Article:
In the Bible King Solomon asked God for wisdom.  He wrote many of the proverbs in The Book of Proverbs.  A well-known story about his judgment concerning who was the real mother of a baby (long before DNA matching) can be found in the First Book of Kings chapter 3 verses 16 to 28.

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Blue and green not fit to be seen; pink and green fit for a queen.

Before the 1960s and the fashion for so-called psychedelic colours, people had very strict ideas about which colours looked good together.  If you choose the right shades of blue and green, they can look wonderful.  After all, what colours are grassy fields and the sky?

A tie-dye design, created with GIMP  http://en.wikipedia.org/wiki/File:Tie-dye.png Originator Siddharth Patel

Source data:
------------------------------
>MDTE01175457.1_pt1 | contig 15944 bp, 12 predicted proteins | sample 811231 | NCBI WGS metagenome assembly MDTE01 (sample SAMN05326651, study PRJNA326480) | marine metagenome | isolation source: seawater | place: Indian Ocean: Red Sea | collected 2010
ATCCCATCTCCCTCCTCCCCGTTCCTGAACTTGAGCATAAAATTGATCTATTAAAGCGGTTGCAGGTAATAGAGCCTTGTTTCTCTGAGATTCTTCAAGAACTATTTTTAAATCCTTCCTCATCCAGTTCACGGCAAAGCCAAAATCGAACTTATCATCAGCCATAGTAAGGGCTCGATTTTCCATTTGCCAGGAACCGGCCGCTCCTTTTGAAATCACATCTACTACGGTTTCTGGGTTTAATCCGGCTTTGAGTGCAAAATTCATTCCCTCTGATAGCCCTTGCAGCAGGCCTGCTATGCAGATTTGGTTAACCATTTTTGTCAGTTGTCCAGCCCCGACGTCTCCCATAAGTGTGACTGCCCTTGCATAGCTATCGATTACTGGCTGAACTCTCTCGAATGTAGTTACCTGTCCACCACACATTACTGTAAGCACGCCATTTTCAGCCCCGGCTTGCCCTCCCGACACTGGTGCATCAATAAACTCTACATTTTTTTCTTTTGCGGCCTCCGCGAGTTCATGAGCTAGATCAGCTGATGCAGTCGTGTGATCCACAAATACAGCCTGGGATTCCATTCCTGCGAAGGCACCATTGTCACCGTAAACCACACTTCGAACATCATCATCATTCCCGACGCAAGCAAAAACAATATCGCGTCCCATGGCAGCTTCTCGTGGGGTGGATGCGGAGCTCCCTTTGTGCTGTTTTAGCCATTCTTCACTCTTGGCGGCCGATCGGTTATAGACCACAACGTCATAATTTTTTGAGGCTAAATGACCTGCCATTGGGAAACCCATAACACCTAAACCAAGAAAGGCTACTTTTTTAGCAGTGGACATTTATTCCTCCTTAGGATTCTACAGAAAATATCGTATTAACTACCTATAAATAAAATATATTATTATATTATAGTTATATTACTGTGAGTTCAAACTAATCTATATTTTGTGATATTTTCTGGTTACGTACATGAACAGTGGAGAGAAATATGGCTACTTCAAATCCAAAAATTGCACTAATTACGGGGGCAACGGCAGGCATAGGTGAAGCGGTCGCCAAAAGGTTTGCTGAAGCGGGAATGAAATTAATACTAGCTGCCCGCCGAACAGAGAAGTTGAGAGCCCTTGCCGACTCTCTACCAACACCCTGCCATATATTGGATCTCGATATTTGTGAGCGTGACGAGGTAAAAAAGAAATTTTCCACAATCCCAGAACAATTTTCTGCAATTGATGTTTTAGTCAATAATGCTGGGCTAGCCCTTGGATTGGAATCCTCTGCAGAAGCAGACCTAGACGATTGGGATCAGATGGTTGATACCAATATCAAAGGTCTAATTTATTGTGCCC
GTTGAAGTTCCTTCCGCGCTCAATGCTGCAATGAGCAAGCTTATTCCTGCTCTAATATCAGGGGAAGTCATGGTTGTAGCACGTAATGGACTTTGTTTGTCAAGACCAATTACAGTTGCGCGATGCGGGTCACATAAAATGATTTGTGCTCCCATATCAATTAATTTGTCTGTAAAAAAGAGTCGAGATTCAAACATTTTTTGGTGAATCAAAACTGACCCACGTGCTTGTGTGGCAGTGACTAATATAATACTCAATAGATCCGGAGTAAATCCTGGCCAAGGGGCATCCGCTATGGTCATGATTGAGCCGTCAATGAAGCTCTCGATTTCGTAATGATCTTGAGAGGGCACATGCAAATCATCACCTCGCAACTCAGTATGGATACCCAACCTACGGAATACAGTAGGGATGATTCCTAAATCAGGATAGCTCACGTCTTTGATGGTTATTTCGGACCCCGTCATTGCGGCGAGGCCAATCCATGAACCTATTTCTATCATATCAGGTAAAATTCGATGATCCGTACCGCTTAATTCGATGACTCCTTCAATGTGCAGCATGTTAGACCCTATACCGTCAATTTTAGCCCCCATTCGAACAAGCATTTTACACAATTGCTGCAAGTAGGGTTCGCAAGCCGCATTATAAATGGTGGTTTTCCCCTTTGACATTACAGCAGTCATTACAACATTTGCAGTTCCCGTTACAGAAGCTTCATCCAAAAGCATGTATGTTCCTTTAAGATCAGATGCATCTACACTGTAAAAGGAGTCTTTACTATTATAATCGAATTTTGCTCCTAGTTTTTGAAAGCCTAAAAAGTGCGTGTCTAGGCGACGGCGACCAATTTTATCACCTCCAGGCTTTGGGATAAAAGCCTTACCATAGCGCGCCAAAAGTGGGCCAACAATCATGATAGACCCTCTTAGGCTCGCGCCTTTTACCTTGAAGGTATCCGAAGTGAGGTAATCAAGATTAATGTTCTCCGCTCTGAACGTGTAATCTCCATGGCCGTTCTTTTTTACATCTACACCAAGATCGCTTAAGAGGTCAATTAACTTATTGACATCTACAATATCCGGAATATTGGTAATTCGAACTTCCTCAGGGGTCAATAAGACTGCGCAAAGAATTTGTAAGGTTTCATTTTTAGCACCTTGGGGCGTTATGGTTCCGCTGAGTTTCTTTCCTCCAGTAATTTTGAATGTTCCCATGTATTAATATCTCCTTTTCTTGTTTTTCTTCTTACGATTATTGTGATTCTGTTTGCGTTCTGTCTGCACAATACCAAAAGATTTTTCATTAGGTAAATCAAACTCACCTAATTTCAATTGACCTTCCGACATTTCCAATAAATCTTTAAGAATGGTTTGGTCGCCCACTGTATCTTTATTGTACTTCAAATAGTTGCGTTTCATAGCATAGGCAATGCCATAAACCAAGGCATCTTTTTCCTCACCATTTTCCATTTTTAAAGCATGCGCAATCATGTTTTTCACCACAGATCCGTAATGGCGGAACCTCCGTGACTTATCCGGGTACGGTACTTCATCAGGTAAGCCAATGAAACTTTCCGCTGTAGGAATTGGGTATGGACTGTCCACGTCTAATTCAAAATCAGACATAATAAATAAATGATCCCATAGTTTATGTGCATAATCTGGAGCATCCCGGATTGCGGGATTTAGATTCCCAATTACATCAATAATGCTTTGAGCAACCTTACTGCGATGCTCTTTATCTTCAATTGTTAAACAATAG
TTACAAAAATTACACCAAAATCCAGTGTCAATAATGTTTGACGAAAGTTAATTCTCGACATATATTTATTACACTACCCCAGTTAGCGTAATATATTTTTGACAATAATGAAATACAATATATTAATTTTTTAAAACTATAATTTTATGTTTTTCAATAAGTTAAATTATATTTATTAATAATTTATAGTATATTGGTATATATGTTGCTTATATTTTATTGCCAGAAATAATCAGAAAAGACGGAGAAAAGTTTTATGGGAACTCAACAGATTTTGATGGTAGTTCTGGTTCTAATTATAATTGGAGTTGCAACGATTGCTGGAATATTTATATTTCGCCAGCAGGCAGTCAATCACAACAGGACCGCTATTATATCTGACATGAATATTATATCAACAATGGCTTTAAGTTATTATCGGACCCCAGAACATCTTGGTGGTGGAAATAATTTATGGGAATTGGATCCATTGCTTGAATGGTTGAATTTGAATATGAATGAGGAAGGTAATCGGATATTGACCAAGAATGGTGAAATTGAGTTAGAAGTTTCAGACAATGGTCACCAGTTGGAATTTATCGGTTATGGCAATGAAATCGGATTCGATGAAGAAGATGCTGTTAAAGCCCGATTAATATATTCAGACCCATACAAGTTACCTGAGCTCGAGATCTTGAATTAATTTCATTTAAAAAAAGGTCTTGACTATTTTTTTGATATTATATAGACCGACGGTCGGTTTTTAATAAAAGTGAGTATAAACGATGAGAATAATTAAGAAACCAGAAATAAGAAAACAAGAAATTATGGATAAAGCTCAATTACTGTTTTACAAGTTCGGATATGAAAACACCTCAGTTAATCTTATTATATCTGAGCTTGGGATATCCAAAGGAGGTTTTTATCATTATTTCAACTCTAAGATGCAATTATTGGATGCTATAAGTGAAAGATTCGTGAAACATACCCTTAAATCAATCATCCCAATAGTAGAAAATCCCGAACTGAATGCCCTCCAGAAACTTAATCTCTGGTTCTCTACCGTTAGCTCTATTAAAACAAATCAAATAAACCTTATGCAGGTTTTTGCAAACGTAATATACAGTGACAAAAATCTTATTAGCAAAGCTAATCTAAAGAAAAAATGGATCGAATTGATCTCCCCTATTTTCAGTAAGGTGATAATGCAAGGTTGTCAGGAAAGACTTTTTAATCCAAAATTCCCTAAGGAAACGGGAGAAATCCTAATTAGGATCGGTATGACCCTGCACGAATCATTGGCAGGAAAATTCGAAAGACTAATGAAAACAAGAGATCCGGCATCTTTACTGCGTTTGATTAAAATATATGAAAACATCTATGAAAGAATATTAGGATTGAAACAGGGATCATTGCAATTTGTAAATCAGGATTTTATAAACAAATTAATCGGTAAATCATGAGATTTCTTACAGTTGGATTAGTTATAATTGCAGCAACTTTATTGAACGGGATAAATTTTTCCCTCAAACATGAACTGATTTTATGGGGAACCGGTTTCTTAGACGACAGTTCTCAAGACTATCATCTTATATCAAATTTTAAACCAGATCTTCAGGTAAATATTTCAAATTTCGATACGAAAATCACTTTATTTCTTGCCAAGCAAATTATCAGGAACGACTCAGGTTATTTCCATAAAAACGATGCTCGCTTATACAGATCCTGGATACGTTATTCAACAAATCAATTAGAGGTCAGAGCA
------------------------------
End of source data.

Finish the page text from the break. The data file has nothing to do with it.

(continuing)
As bright as a button
is a simile, which I’d also question for veracity.  I think the buttons in question were on a military uniform and probably needed to be polished.  Bright doesn’t just mean shiny, it can mean intelligent or cheerful.

That’s a bobby-dazzler
was said to me about a sweater knitted from brightly coloured oddments of wool.  Bobby is a slang word for a policeman, deriving from the name of the founder of the British police, Robert Peel.

Age before beauty
is a well-known expression used by someone allowing another person to go through a door or other narrow space first.   Etiquette is involved, but it is hardly polite to draw attention to another person’s age and suggest that she is less attractive than the speaker.

Beauty is only skin-deep.
What a person’s character is like is far more important than their appearance.

Handsome is as handsome does.
It doesn’t matter how attractive someone is if they behave badly.

If the cap fits you have to wear it.
A figurative expression about personal attributes.

I wouldn’t like to be in her shoes.
She must be in a difficult situation.

An off the cuff remark.
A cuff is the end of a sleeve.  Why should off the cuff mean spontaneous?  It is used about speech.

Bless his little cotton socks.
Nowadays the comment might just be “Aw!”

Tied to mother’s apron strings.